There were no conditions attached when Charles Stuart was restored to the throne on 8 May 1660.
General George Monck, leader of the Parliamentary army in Scotland, had changed sides, defeated his rival John Lambert, marched on London and instigated the Convention Parliament in late April 1660. Its members, fearful of a return to civil war, had proclaimed him king. Monck would do very well out of it, taking the title of Duke of Albemarle and a slice of prime London real estate.
It was felt that Charles would not last long unless he behaved ‘very soberly and well’. Oliver Cromwell, ever the puritan, had judged him ‘so damnably debauched, he would undo us all’, though in a more comforting analysis of the new king’s ambitions, he thought that the best approach was to ‘Give him a shoulder of mutton and a whore, that’s all he came for.’ There would be a little more to him and his regime than that.
Many had convinced themselves that Charles’s Declaration of Breda, which he had published on 4 April in anticipation of his return to the throne, offered enough assurances on property rights and to those ‘tender consciences’ who feared a restrictive and narrow religious settlement. But that is exactly what transpired, with the brutal imposition of the Clarendon Code, which required public officials to take Anglican communion – Catholics and nonconformists were thus effectively barred from public life.
Three weeks after the proclamation, on 20 May, his thirtieth birthday, the long-exiled Stuart entered London as King Charles II, the capital ‘strewn with flowers, the bells ringing, the streets hung with tapestry, fountains running with wine’. From then on, the day would be celebrated as Oak Apple Day, in reference to Charles’s deliverance in the aftermath of the Battle of Worcester nine years before, when he hid in the boughs of an oak tree in the grounds of Boscobel House before fleeing to the Continent. Celebrations were suitably ribald, casting off the Puritan yoke of ‘that Phanatic Crew’ with a chorus courtesy of Rochester’s ‘Satyr on Charles II’:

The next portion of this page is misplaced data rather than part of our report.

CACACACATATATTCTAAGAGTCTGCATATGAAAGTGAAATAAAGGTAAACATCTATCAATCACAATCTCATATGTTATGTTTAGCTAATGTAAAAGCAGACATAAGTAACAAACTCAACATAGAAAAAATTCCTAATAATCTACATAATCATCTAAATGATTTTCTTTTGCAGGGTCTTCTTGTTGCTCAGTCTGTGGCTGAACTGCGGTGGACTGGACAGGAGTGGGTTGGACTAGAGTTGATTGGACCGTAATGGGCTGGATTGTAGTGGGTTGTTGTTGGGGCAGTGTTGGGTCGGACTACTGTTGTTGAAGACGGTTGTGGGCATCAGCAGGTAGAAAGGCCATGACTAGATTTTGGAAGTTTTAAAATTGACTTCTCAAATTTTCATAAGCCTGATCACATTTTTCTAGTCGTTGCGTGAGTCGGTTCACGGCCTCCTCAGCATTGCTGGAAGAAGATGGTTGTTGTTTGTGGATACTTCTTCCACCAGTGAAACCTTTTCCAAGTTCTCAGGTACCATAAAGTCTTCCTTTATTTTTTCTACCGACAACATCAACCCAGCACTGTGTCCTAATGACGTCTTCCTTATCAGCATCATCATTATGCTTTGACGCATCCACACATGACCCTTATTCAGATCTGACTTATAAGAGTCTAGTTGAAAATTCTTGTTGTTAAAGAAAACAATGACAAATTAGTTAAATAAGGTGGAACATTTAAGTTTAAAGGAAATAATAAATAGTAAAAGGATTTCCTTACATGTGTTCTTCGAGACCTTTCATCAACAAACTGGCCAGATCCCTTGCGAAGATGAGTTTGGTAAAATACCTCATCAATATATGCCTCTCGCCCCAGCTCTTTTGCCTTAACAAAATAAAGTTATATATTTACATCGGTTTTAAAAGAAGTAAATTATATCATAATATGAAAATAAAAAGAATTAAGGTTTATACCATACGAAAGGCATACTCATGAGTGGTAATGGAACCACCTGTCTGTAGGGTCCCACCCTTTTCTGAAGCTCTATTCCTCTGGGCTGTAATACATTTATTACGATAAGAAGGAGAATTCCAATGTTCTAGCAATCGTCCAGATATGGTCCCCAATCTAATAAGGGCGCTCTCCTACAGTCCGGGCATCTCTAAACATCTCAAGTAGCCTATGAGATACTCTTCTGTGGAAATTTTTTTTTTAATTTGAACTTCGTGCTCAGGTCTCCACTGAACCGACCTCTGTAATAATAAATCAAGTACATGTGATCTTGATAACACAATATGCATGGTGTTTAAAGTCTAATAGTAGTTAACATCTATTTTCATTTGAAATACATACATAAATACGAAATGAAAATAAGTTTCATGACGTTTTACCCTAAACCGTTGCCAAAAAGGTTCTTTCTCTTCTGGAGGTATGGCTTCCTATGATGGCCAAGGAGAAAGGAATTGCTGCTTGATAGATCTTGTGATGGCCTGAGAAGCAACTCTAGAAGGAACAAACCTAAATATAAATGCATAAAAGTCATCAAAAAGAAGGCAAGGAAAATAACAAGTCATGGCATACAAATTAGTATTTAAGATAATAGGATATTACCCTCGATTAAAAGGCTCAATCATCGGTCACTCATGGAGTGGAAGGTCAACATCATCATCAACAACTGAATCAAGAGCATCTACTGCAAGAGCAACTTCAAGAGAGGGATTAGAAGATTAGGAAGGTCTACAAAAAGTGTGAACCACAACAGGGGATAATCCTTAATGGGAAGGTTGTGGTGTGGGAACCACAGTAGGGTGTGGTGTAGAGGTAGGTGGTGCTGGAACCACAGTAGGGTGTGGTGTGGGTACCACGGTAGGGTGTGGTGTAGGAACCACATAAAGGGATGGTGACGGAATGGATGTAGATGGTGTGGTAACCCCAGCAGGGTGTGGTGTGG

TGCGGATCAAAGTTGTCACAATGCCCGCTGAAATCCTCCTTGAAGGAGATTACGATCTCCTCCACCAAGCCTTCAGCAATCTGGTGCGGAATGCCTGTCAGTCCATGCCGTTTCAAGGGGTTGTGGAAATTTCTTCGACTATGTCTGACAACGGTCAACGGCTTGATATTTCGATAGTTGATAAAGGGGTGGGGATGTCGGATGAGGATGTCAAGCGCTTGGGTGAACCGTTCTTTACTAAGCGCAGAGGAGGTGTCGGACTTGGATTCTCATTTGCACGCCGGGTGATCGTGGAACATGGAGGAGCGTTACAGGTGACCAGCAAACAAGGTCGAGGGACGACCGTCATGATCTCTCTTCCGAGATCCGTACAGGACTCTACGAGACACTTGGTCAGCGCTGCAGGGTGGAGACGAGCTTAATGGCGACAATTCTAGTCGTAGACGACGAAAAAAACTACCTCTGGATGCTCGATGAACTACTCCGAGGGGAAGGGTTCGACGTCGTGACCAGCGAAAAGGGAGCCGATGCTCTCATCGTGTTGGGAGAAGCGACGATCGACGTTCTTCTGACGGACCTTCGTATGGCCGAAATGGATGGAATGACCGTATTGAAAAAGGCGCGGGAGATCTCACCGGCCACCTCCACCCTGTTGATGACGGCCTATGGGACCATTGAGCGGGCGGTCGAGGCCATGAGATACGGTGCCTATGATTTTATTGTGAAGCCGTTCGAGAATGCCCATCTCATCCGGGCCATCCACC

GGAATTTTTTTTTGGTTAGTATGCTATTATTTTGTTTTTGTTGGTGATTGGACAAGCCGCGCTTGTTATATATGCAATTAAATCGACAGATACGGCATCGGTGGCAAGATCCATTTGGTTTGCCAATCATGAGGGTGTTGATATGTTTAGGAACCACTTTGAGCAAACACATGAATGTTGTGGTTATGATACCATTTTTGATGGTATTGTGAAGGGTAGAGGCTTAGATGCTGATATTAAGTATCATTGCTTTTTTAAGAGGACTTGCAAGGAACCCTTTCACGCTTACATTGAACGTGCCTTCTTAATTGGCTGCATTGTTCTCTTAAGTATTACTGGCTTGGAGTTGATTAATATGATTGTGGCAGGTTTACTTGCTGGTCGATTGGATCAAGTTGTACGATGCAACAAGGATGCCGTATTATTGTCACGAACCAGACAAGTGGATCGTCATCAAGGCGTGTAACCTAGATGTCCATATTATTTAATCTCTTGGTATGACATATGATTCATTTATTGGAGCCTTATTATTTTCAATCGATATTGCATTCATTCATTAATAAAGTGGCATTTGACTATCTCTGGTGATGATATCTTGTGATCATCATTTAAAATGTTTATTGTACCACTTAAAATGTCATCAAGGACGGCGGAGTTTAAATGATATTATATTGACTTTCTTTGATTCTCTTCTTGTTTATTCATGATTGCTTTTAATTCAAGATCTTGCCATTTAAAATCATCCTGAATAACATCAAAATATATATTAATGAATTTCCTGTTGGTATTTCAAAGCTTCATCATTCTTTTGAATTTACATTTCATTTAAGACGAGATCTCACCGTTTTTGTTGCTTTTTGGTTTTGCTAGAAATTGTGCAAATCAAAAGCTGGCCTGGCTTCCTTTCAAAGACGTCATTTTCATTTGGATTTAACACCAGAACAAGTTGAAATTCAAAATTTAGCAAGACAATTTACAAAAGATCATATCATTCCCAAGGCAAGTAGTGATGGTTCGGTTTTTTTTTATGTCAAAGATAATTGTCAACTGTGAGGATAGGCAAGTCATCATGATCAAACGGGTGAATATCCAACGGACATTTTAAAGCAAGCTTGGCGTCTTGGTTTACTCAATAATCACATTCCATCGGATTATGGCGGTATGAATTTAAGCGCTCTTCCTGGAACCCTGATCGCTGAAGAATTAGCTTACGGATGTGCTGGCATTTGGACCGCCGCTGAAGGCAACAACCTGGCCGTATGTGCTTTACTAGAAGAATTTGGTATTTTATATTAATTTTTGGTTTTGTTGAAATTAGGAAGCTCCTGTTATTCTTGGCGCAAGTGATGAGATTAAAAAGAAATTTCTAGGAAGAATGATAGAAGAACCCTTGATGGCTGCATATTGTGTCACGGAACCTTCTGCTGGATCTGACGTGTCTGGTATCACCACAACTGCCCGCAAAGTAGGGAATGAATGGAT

Foe breeding the best c**ts in Christendom, There reigns, and oh! Long may he reign and thrive, The easiest King and best bred man alive.
On his journey up the Thames, the new king was accompanied by the turncoat William Penn, who five years before had been joint commander of Cromwell’s Western Design, the bold but catastrophic plan to oust the Spanish from the Caribbean island of Hispaniola. His son, also William, having converted to Quakerism, would found the state of Pennsylvania. The older Penn, in favour with the king, became a commissioner of the navy, in which role he became a friend of Samuel Pepys and a regular entrant into the diaries, where he was depicted as ‘a merry fellow’ – hardly surprising, given his luck.
Such are the slings and arrows of outrageous fortune that marked the return of the Stuarts to the English throne.
Paul Lay is author of Providence Lost: The Rise and Fall of Cromwell's Protectorate